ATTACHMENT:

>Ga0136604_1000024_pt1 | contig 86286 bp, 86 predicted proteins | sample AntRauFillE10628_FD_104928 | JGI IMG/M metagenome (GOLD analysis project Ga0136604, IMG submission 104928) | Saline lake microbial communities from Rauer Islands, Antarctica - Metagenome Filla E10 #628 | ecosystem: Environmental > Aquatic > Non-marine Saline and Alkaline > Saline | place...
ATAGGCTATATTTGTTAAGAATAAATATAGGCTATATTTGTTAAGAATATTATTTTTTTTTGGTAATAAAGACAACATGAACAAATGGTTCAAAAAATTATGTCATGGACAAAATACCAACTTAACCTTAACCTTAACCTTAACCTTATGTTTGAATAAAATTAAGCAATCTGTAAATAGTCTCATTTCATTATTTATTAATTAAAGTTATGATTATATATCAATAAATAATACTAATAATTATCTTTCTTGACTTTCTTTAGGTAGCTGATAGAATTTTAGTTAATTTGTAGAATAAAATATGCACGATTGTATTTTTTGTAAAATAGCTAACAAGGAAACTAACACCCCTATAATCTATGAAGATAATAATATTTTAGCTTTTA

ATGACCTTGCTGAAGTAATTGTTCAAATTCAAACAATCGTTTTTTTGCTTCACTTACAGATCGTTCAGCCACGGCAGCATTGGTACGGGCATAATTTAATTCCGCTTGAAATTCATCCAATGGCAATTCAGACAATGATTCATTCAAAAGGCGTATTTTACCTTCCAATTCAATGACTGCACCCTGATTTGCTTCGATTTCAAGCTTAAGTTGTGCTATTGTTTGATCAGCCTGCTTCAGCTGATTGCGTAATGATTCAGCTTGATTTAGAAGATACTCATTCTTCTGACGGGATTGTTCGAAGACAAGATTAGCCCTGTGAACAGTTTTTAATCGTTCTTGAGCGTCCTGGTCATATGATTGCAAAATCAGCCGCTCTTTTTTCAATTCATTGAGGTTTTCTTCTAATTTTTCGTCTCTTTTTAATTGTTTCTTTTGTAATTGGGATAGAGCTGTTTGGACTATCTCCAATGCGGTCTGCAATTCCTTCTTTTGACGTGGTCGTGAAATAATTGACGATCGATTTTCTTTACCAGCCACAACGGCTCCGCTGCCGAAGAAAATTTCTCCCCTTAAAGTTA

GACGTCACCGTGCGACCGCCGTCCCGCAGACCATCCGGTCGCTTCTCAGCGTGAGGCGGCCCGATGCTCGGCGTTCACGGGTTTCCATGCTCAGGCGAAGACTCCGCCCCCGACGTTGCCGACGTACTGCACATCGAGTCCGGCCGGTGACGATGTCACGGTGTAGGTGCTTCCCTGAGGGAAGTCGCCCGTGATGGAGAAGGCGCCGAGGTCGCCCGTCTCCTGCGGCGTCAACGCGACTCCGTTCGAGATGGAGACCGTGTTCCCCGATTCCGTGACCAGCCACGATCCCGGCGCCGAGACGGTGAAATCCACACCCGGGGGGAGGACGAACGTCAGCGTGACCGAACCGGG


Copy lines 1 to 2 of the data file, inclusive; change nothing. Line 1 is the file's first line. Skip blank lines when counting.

>Ga0136604_1000024_pt1 | contig 86286 bp, 86 predicted proteins | sample AntRauFillE10628_FD_104928 | JGI IMG/M metagenome (GOLD analysis project Ga0136604, IMG submission 104928) | Saline lake microbial communities from Rauer Islands, Antarctica - Metagenome Filla E10 #628 | ecosystem: Environmental > Aquatic > Non-marine Saline and Alkaline > Saline | place...
ATAGGCTATATTTGTTAAGAATAAATATAGGCTATATTTGTTAAGAATATTATTTTTTTTTGGTAATAAAGACAACATGAACAAATGGTTCAAAAAATTATGTCATGGACAAAATACCAACTTAACCTTAACCTTAACCTTAACCTTATGTTTGAATAAAATTAAGCAATCTGTAAATAGTCTCATTTCATTATTTATTAATTAAAGTTATGATTATATATCAATAAATAATACTAATAATTATCTTTCTTGACTTTCTTTAGGTAGCTGATAGAATTTTAGTTAATTTGTAGAATAAAATATGCACGATTGTATTTTTTGTAAAATAGCTAACAAGGAAACTAACACCCCTATAATCTATGAAGATAATAATATTTTAGCTTTTA